This drama with the threat of a government shutdown hanging over it all will play out throughout this week, with the showdown vote expected to take place Saturday.
House members adopted the plan Lee and Sen. Ted Cruz, R-Texas, have advocated: They passed a bill last week that would keep the government operating through Dec. 15, while also stripping all funding for the Affordable Care Act.
Now Senate Majority Leader Harry Reid, D-Nev., has declared that bill "dead" and called Lee and his supporters "radicals, extremists and anarchists." He has also staked out a strategy that would allow the Democrats to restore the health reform funding and send the budget bill back to the House.
First, the Senate would vote Thursday to bring up the bill. It takes 60 votes to do so. Lee and his allies are expected to support that.
Then, on Saturday, the Senate would vote to move to final passage, known as cloture. That is also a 60-vote threshold. And if it passes, the Democrats, who control 54 seats, would need only 51 votes to restore funding for Obamacare and pass the bill.
If this scenario plays out, which Lee calls "unacceptable," he hopes all 46 Republicans to block that cloture vote and kill the bill.
"If Republicans are serious about defunding Obamacare, meaning they really want to see it happen, rather than being on the right side of a meaningless vote, then we expect all 46 to stay with us on cloture," said Lee's spokesman Brian Phillips.
But that means blocking a bill that most of them, including Lee, actually support and doing so greatly increases the chance of a government shutdown Oct. 1.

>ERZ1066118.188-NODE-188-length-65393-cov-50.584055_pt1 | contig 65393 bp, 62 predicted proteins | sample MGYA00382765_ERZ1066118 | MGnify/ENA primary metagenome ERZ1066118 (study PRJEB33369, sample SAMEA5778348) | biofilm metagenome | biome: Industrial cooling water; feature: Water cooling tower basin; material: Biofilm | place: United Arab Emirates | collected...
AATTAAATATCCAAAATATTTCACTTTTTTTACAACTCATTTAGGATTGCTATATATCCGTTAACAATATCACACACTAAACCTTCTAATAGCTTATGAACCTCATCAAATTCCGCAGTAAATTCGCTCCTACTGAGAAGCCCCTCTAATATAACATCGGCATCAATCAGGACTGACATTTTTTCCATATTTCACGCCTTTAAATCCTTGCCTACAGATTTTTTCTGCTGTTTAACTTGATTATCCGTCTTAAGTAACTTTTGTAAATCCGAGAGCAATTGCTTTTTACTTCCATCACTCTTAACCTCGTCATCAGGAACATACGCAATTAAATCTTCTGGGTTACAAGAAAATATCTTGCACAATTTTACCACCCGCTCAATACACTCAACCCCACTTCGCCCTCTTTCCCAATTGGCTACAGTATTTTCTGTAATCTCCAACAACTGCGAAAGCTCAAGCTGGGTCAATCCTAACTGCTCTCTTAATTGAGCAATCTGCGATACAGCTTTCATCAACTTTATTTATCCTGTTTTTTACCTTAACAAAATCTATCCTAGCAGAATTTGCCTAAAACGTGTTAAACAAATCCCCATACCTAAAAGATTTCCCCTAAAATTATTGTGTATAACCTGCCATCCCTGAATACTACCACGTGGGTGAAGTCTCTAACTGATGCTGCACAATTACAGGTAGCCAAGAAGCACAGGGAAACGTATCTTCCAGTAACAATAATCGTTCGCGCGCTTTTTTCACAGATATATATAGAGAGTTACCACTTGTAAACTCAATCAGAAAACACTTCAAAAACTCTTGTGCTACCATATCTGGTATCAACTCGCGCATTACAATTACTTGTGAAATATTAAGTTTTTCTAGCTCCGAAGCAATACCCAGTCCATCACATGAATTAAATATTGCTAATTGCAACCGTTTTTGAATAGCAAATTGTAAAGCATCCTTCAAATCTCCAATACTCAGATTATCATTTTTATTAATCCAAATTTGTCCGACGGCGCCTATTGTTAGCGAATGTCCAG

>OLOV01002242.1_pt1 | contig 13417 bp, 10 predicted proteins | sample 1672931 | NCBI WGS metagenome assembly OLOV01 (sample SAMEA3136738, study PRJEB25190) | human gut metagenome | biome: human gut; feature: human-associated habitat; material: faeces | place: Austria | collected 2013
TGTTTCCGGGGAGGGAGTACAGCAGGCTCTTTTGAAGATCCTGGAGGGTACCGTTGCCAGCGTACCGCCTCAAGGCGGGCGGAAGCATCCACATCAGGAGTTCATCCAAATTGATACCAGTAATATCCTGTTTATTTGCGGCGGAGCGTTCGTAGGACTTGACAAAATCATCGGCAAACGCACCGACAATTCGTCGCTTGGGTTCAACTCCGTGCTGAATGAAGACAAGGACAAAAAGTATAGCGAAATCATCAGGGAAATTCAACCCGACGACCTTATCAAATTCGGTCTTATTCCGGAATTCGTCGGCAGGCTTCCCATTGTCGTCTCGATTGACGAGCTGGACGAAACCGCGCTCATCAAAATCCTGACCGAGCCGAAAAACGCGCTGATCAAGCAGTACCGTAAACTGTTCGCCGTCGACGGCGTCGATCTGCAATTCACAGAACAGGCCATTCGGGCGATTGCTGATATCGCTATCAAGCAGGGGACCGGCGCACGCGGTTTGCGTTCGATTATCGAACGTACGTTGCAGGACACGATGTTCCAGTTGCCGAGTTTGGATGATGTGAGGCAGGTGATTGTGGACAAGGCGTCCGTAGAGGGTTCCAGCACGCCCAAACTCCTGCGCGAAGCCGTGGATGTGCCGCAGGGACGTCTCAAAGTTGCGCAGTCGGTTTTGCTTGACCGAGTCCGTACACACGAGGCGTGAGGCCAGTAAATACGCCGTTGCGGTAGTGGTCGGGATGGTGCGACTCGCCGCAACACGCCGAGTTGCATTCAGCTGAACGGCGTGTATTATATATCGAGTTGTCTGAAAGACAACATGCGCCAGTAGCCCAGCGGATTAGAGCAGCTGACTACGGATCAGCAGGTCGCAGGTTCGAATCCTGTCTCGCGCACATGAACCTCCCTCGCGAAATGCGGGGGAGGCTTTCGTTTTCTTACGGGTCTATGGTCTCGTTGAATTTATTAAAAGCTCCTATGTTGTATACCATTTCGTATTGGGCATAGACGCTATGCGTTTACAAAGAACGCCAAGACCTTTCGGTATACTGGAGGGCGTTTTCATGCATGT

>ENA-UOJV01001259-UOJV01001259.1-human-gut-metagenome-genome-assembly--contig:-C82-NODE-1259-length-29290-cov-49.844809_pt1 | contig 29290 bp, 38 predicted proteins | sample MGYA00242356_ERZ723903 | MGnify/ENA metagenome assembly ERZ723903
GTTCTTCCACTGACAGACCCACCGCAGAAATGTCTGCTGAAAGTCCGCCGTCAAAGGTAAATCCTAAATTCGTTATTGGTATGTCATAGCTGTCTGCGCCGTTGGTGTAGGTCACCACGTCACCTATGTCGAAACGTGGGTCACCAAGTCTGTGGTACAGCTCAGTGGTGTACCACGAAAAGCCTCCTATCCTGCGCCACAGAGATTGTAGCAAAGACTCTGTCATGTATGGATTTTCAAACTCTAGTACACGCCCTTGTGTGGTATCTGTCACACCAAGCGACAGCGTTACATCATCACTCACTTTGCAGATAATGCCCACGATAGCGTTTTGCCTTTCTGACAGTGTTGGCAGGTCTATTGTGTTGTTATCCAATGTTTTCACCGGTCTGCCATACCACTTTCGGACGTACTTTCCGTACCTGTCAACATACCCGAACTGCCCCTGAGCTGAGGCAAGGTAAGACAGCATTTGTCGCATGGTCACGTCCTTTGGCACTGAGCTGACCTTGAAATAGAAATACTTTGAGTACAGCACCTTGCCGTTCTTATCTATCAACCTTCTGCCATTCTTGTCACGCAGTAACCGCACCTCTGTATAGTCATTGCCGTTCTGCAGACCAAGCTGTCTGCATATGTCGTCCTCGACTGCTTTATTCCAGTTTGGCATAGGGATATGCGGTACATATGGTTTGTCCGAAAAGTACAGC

It appears the party is already fracturing on the issue, with Senate Minority Leader Mitch McConnell announcing that he wouldn't follow Lee's lead.
"Senator McConnell supports the House Republicans' bill and will not vote to block it, since it defunds Obamacare and funds the government without increasing spending by a penny. He will also vote against any amendment that attempts to add Obamacare funding back into the House Republicans' bill," said Don Stewart, spokesman for the Kentucky Republican.
Other Senate Republicans have loudly criticized the Lee-Cruz strategy, including Sen. Orrin Hatch, R-Utah, who doesn't see an "end game," assuming the Democrats follow through on their plan to send a funding bill to the House with only hours to act before a shutdown occurs. Hatch has not announced how he will handle this week's votes.
Sen. Bob Corker, R-Tenn., who on Twitter called it "a tactic that will fail and weaken our position," told Politico: "I can't imagine any Republican senators not voting to invoke cloture on a bill they support."
Outside conservative groups such as Heritage Action are warning Republicans that they are watching this vote and may target those åwho don't stand with Lee and Cruz.
The way Lee sees it, he was elected to stop Obamacare using all means necessary, including the threat of a shutdown, though he doesn't want that to occur. And his backers, in Utah and elsewhere, don't care that Republicans don't hold the White House or the Senate.
Appearing on the Senate floor Monday, Lee said: "The Senate majority may have the upper hand, but the American people will and always must have the last word."